The Safest & Deadliest Times to Drive in Australia
Australian roads can be a dangerous place even fatal - but thankfully road injuries and deaths are largely preventable. While there are many factors that can affect driver safety, it’s important to note the time and day your fleets are on the road, as timing can have a significant impact on accident risks.
Understanding the deadliest times to drive is one way to be prepared and help your drivers lower these road risks. Below, we’ll go through the deadliest and safest times to drive in Australia and explain what makes them less or more safe.
1. Deadliest Time
After analysing 15 years of data in 2015 concerning accidents, injuries and fatalities on Australian roads, Fairfax Media found that the most dangerous time to drive was around 3 pm and the most dangerous day was Saturday.
Professor of Road Safety at UNSW, Raphael Grzebieta, speculated that 3 pm is a more dangerous time to drive because this is when fatigue kicks in for many drivers - the afternoon dip when we reach for that energy drink or a sugary snack.
“It’s just after lunch, it’s afternoon and it’s a bit warm in the car,” said Professor Grzebieta. “People get drowsy and they have also been up for a while.”
The Guardian Australia reported similar statistics, even though the data is a bit older. Between mid-2012 and 2013, they found collisions peaked at 4 pm. The hours between 2 pm to 6 pm experienced 40% of the day’s collisions.
Unfortunately, school zones and school pick up times are quite dangerous for drivers and pedestrians. According to Russell White, founder and CEO of the Australian Road Safety Foundation (ARSF), “You see high volumes of people channelled into relatively small areas so there’s obviously a congestion issue, then you also see people under moderate-to-intense time pressure and you see pinch points in terms of attitudes to other people - aggression, horn blowing and the early stages of automotive violence. Then you have young children focussed on where they’re heading to next, so the cumulative effect of all those makes school zones and pick-up times high-risk.”
2. Safest Time
Conversely, the safest time to drive in Australia is the period with the least number of vehicles and drivers on the road. According to the 2015 Fairfax Media study, this period is between 2 am to 4 am on weekdays, Monday to Friday. There is very little activity on the roads during these hours.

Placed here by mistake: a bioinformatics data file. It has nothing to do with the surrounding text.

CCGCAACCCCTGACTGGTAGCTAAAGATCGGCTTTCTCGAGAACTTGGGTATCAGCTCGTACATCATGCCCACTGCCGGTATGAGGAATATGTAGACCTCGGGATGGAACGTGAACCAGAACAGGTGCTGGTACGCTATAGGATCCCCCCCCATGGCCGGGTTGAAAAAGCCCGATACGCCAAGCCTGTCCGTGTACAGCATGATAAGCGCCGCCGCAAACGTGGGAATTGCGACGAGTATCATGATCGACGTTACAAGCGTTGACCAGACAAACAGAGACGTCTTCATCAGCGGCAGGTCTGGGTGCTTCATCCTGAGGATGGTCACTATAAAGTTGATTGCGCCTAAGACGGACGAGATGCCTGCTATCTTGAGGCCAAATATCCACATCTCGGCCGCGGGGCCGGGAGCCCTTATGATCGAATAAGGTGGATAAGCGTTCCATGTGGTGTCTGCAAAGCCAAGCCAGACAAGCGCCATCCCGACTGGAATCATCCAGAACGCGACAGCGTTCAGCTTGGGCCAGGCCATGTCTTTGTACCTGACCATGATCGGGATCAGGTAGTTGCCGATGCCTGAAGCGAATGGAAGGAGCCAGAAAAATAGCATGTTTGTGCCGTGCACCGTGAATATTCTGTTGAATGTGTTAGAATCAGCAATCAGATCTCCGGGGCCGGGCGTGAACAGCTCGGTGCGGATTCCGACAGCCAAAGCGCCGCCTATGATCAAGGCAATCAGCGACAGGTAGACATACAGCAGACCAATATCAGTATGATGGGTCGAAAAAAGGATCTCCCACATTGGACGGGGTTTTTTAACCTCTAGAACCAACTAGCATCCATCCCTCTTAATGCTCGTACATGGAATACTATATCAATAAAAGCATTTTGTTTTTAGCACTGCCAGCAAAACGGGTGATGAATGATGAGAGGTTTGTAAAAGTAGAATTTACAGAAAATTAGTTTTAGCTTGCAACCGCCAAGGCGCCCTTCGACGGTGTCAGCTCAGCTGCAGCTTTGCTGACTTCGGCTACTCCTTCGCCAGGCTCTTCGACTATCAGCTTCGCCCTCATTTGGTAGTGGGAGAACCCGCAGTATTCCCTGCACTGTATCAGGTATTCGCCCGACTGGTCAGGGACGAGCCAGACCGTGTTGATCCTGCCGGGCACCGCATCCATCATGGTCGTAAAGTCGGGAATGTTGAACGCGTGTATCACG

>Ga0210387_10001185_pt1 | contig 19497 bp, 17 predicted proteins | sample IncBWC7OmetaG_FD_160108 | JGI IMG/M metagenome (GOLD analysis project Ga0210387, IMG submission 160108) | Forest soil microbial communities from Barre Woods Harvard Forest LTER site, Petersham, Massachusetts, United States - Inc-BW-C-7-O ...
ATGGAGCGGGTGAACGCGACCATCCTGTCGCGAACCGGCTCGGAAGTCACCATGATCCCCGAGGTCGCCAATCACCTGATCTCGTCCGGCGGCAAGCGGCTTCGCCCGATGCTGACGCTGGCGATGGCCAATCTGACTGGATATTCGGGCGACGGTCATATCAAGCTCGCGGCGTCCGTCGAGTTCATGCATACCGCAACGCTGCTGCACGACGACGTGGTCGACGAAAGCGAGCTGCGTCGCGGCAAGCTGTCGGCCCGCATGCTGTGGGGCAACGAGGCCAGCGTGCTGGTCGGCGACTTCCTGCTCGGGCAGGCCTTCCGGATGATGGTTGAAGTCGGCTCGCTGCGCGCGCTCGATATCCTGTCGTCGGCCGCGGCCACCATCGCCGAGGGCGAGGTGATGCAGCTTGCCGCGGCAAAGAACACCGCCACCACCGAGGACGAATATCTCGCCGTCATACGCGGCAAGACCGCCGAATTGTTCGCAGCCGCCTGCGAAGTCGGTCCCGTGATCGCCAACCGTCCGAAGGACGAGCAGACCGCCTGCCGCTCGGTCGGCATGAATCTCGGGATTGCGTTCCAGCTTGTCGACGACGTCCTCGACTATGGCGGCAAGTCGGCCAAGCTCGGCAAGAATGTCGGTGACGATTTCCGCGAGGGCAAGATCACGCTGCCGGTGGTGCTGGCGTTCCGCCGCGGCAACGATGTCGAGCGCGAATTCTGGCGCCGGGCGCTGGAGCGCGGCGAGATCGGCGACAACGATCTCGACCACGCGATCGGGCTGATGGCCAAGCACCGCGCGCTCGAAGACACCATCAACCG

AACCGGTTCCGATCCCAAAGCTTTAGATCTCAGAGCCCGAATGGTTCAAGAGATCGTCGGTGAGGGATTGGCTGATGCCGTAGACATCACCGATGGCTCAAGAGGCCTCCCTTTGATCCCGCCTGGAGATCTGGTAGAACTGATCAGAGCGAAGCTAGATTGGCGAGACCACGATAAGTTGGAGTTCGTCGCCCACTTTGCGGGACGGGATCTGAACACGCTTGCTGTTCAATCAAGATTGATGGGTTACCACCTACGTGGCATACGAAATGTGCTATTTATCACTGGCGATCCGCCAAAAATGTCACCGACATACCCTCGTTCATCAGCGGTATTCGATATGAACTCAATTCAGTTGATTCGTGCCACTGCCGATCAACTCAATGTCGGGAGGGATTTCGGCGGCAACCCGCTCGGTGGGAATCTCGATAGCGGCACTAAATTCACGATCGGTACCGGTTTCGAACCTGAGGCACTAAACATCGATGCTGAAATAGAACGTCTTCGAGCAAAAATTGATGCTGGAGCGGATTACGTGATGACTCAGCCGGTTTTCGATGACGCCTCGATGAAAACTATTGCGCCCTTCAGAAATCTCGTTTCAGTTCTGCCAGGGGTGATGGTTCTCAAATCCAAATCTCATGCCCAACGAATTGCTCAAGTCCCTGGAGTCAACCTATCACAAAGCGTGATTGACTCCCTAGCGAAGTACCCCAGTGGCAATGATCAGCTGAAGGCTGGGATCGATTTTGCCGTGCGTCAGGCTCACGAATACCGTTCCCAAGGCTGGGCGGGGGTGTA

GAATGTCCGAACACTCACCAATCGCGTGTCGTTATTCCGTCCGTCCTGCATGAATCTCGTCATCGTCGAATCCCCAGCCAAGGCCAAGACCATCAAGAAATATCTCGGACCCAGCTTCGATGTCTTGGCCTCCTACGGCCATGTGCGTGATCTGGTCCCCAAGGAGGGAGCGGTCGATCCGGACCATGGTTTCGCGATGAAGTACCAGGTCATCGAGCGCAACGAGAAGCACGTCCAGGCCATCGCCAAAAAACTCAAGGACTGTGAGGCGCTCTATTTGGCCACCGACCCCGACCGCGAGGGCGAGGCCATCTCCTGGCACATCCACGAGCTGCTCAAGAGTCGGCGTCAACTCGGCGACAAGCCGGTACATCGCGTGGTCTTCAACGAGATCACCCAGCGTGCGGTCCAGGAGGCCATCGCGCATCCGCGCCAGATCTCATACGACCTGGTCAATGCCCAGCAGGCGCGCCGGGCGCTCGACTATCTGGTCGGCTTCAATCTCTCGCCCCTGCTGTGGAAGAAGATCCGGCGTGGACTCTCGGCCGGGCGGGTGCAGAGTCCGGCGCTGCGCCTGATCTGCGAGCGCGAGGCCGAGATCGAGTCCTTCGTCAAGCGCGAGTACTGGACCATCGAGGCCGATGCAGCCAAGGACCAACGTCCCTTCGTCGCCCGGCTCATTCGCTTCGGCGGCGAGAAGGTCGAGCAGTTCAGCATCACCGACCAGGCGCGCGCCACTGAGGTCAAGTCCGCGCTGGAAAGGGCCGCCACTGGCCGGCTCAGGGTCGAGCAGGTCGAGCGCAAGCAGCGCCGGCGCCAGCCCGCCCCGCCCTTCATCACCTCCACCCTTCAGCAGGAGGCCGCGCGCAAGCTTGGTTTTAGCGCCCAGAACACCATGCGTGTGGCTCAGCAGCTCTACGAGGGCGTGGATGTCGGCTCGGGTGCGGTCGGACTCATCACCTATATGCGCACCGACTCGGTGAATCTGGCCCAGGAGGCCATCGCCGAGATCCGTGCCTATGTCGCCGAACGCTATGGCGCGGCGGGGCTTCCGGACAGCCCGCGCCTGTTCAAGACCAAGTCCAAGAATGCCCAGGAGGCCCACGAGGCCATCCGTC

ABC also found similar results in 2018. However, their data showed that 1 am on the weekends on both Saturday and Sunday were highly dangerous times for drivers in the 17 to 34 age group. Between 10 pm and 2 am was the overall most dangerous time for young adults.
3. Most Common Types of Crashes
If you’re concerned about vehicle collisions and crashes for your drivers, you should understand the most common types of accidents. AAMI’s 2018 Crash Index reveals that Australia’s most common motor vehicle accident is nose-to-tail rear-end crashes, making up 31% of all road accidents. These rear-end crashes are most likely due to speeding, failure to pay attention and not leaving enough braking distance between vehicles.
Other common accidents include road users failing to give way (23%), crashing into stationary objects (18%), and hitting parked cars (8%). Fail to look back while reversing is another significant cause of accidents (12%), as are animal collisions on motorways (6%).
As a fleet manager, one of your biggest concerns is to ensure that your drivers are safe on Australian roads. However, there are many elements to fleet management that remain out of your control. Your drivers will need to venture out during peak hour traffic and in the afternoon hours. While this is considered the deadliest time to drive, you can ensure that your drivers are well-rested, taking adequate breaks by regularly checking up on them. You can also ensure they’re driving in a safe and controlled manner by installing a fleet management system that gives your drivers real-time feedback if any aggressive driving behaviour is detected.
With solutions like Fleet Tracker, supervisors and managers can identify any potentially problematic driving behaviours like erratic acceleration, harsh braking or speeding. Then, employees can be coached on safe driving practices, focusing on the specific issues they need to work on.
Being a fleet manager can be challenging. However, with telematics and real-time coaching technologies, your drivers will be provided with the best support available. If you’re interested in protecting your drivers, get started today by trying out our Fleet Complete demo.
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Aug 14, 2020 | Author: Marketing FC